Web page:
Monthly Podcast Season Two

Episode Seven: These Fields of Friendly Strife - The General and Football

(January 2011)

Today, few people are aware of General Douglas MacArthur’s contributions to football. As a player, a devoted fan, and an advocate of the sport, MacArthur’s interest in football was both personal and professional. A competitor at heart, he just loved the game. As a leader, he recognized the practical benefit of football on leadership and citizenship. Summing up his feelings about football, MacArthur once explained: “In war and peace, I have found football men to be my greatest reliance.”   (18:07)

Selected Documents:

MacArthur Congratulations to “Red” Blaik on Army Win, December 3, 1944

“Red” Blaik to MacArthur, November 1, 1951
Episode 7: These Fields of Friendly Strife - The General and Football
Episode Eight: MacArthur, Thurgood Marshall, and Integration during the Korean War

(February 2011)

On January 14, 1951, right in the middle of the Korean War, Thurgood Marshall arrived in Japan as a special representative of the NAACP. He had been sent to meet with General MacArthur and to conduct an investigation into irregularities in the courts martial of thirty nine black soldiers. This podcast examines MacArthur and integration during the Korean War through the lens of the issues that brought Thurgood Marshall to Japan and Korea.   (22:05)

Selected Documents:

Correspondence between MacArthur and NAACP Executive Secretary Walter White

Excerpts from Thurgood Marshall’s Investigation
Episode Eight: MacArthur, Thurgood Marshall, and Integration during the Korean War
Episode Nine: Escape from Corregidor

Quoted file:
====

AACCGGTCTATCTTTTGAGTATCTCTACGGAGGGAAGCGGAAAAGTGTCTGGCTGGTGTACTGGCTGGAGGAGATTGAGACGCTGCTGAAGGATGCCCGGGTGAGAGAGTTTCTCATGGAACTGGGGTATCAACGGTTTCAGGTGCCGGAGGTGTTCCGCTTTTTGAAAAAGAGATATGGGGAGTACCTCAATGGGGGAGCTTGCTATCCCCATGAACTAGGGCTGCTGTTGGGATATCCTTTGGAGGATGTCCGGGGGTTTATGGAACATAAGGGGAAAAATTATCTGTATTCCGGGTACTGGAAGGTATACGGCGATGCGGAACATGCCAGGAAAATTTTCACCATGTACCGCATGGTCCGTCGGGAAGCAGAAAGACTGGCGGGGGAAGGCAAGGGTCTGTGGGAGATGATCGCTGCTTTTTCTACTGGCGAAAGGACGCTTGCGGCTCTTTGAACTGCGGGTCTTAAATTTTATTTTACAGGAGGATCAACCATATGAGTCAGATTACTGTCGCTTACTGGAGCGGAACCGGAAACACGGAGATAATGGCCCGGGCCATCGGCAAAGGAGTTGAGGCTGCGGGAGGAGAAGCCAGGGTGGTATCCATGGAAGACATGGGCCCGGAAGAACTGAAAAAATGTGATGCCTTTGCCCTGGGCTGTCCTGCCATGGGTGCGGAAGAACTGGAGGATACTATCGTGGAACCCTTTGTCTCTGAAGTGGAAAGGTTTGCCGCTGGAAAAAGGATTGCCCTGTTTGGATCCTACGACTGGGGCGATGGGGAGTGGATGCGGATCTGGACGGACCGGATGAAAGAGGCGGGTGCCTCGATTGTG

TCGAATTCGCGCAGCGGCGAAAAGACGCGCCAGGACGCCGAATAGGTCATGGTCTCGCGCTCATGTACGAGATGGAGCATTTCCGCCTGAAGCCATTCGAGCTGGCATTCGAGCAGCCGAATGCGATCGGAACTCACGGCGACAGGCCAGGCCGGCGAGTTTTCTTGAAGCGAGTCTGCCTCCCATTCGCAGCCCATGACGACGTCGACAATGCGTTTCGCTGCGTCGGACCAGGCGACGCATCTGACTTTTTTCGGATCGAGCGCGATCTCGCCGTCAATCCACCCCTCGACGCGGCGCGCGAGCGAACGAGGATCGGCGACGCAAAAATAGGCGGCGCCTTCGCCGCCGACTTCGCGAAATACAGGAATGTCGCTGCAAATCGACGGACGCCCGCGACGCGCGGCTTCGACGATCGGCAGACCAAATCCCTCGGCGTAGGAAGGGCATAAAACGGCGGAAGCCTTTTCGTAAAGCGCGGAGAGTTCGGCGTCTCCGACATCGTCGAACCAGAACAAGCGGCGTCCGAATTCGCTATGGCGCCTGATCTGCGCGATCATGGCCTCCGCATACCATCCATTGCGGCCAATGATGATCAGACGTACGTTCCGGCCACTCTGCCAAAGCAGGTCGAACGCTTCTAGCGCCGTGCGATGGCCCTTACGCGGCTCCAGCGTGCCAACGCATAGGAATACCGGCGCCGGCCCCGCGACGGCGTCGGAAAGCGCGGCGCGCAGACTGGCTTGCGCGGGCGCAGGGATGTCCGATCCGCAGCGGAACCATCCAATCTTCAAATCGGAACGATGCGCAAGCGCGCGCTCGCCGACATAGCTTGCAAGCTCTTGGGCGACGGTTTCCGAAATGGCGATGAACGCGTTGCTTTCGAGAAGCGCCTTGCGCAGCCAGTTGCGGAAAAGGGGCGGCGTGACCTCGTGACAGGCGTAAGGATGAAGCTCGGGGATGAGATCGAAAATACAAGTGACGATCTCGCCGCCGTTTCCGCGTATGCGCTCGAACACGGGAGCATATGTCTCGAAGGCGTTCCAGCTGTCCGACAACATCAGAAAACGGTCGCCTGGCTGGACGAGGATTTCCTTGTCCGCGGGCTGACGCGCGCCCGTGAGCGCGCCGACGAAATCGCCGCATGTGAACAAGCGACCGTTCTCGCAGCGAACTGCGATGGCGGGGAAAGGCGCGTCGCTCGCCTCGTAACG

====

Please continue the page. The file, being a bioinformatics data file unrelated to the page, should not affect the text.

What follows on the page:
(March 2011)

In March 1942, General MacArthur, his wife Jean, his son Arthur, and select members of his staff quietly boarded PT 41 in the Philippines.  They were embarking on a dangerous escape attempt.  Against all odds, the escape was successful, and from the safety of Australia MacArthur would utter the famous promise: “I shall return.”   For the next two and a half years however, those left behind on Bataan and Corregidor knew only captivity, horror, and death.  This month’s podcast examines the escape and MacArthur’s thoughts on leaving.   (23:01)

Selected Documents:

Orders Directing MacArthur to Leave Corregidor (Page 1), February 23, 1942

Orders Directing MacArthur to Leave Corregidor (Page 2), February 23, 1942
Episode 9 Escape from Corregidor
Episode Ten: Truman Fires MacArthur

(April 2011)

On April 11, 1951, General MacArthur was relieved of his command by President Truman, ending his 52 year military career.  Both men had been increasingly at odds with each other since August 1945 – almost from the day Truman chose MacArthur to accept the Japanese surrender and oversee the occupation.  It was during the Korean War however that their divergent views on U.S. foreign policy and Communist China brought them into open conflict.  This month’s podcast reviews the final events that led to MacArthur’s relief.   (15:32)

Selected Documents:

Truman Informs MacArthur of his Relief, April 11, 1951
Episode Ten: Truman Fires MacArthur
Episode Eleven: The General’s Mother

(May 2011)